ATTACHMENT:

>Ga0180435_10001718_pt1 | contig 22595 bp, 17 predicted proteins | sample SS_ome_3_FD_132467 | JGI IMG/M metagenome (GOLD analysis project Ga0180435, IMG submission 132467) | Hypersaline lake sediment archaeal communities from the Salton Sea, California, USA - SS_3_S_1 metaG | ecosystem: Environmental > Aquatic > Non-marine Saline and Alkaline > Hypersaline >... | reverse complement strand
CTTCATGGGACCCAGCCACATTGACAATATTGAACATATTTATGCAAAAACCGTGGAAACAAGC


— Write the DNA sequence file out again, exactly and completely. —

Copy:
>Ga0180435_10001718_pt1 | contig 22595 bp, 17 predicted proteins | sample SS_ome_3_FD_132467 | JGI IMG/M metagenome (GOLD analysis project Ga0180435, IMG submission 132467) | Hypersaline lake sediment archaeal communities from the Salton Sea, California, USA - SS_3_S_1 metaG | ecosystem: Environmental > Aquatic > Non-marine Saline and Alkaline > Hypersaline >... | reverse complement strand
CTTCATGGGACCCAGCCACATTGACAATATTGAACATATTTATGCAAAAACCGTGGAAACAAGC